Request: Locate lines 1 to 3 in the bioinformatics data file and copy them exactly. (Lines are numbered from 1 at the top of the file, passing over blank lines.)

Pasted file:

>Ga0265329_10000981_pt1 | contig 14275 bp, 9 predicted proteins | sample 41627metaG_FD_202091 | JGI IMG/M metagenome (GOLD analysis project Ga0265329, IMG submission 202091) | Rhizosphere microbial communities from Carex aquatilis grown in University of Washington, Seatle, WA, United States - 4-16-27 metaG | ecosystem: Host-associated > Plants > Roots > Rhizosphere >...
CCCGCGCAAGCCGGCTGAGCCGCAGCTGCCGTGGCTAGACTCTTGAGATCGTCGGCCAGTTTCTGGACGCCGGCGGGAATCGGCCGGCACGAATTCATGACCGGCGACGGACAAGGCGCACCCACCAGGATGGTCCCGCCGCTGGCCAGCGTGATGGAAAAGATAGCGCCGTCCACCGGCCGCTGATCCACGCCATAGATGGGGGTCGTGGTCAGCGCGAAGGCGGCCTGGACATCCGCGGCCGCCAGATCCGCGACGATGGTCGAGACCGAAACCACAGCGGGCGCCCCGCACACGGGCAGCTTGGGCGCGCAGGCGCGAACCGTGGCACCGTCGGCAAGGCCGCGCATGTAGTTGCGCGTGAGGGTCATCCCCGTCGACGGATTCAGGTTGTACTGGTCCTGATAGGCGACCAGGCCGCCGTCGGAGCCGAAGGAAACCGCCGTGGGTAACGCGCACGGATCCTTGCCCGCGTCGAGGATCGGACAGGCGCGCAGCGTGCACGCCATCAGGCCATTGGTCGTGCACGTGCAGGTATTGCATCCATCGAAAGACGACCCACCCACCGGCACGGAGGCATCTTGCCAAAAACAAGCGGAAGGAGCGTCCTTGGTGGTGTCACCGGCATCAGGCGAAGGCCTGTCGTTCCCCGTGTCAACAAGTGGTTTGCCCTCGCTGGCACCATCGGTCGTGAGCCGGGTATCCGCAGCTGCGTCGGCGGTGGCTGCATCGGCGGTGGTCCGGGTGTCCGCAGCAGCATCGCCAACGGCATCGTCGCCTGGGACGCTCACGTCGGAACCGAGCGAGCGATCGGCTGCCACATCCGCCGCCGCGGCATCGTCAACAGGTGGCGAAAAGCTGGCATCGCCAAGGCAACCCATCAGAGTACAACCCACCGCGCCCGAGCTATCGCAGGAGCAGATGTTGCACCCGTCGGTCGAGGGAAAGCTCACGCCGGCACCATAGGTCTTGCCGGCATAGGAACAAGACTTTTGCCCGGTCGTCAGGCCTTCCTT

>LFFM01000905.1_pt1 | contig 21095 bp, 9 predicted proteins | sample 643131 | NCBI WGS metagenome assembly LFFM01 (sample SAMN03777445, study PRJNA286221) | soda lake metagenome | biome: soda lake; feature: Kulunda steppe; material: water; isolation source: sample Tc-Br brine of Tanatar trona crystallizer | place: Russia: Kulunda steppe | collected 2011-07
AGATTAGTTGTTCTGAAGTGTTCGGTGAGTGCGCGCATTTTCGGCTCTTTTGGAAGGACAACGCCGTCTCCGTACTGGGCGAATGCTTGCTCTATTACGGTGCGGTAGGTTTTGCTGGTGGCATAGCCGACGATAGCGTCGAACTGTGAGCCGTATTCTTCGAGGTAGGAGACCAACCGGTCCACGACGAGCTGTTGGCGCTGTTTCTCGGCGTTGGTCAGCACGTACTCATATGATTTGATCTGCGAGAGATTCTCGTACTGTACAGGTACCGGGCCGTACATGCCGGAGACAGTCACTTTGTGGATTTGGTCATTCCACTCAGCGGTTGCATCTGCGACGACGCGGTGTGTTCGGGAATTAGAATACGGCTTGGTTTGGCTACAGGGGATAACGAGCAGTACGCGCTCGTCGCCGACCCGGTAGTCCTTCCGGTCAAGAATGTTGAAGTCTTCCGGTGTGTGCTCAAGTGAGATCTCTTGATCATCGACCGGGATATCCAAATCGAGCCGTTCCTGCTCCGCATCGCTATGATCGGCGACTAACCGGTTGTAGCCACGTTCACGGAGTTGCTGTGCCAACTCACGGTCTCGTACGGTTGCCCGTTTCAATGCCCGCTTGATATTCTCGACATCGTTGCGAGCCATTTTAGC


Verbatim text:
>Ga0265329_10000981_pt1 | contig 14275 bp, 9 predicted proteins | sample 41627metaG_FD_202091 | JGI IMG/M metagenome (GOLD analysis project Ga0265329, IMG submission 202091) | Rhizosphere microbial communities from Carex aquatilis grown in University of Washington, Seatle, WA, United States - 4-16-27 metaG | ecosystem: Host-associated > Plants > Roots > Rhizosphere >...
CCCGCGCAAGCCGGCTGAGCCGCAGCTGCCGTGGCTAGACTCTTGAGATCGTCGGCCAGTTTCTGGACGCCGGCGGGAATCGGCCGGCACGAATTCATGACCGGCGACGGACAAGGCGCACCCACCAGGATGGTCCCGCCGCTGGCCAGCGTGATGGAAAAGATAGCGCCGTCCACCGGCCGCTGATCCACGCCATAGATGGGGGTCGTGGTCAGCGCGAAGGCGGCCTGGACATCCGCGGCCGCCAGATCCGCGACGATGGTCGAGACCGAAACCACAGCGGGCGCCCCGCACACGGGCAGCTTGGGCGCGCAGGCGCGAACCGTGGCACCGTCGGCAAGGCCGCGCATGTAGTTGCGCGTGAGGGTCATCCCCGTCGACGGATTCAGGTTGTACTGGTCCTGATAGGCGACCAGGCCGCCGTCGGAGCCGAAGGAAACCGCCGTGGGTAACGCGCACGGATCCTTGCCCGCGTCGAGGATCGGACAGGCGCGCAGCGTGCACGCCATCAGGCCATTGGTCGTGCACGTGCAGGTATTGCATCCATCGAAAGACGACCCACCCACCGGCACGGAGGCATCTTGCCAAAAACAAGCGGAAGGAGCGTCCTTGGTGGTGTCACCGGCATCAGGCGAAGGCCTGTCGTTCCCCGTGTCAACAAGTGGTTTGCCCTCGCTGGCACCATCGGTCGTGAGCCGGGTATCCGCAGCTGCGTCGGCGGTGGCTGCATCGGCGGTGGTCCGGGTGTCCGCAGCAGCATCGCCAACGGCATCGTCGCCTGGGACGCTCACGTCGGAACCGAGCGAGCGATCGGCTGCCACATCCGCCGCCGCGGCATCGTCAACAGGTGGCGAAAAGCTGGCATCGCCAAGGCAACCCATCAGAGTACAACCCACCGCGCCCGAGCTATCGCAGGAGCAGATGTTGCACCCGTCGGTCGAGGGAAAGCTCACGCCGGCACCATAGGTCTTGCCGGCATAGGAACAAGACTTTTGCCCGGTCGTCAGGCCTTCCTT

>LFFM01000905.1_pt1 | contig 21095 bp, 9 predicted proteins | sample 643131 | NCBI WGS metagenome assembly LFFM01 (sample SAMN03777445, study PRJNA286221) | soda lake metagenome | biome: soda lake; feature: Kulunda steppe; material: water; isolation source: sample Tc-Br brine of Tanatar trona crystallizer | place: Russia: Kulunda steppe | collected 2011-07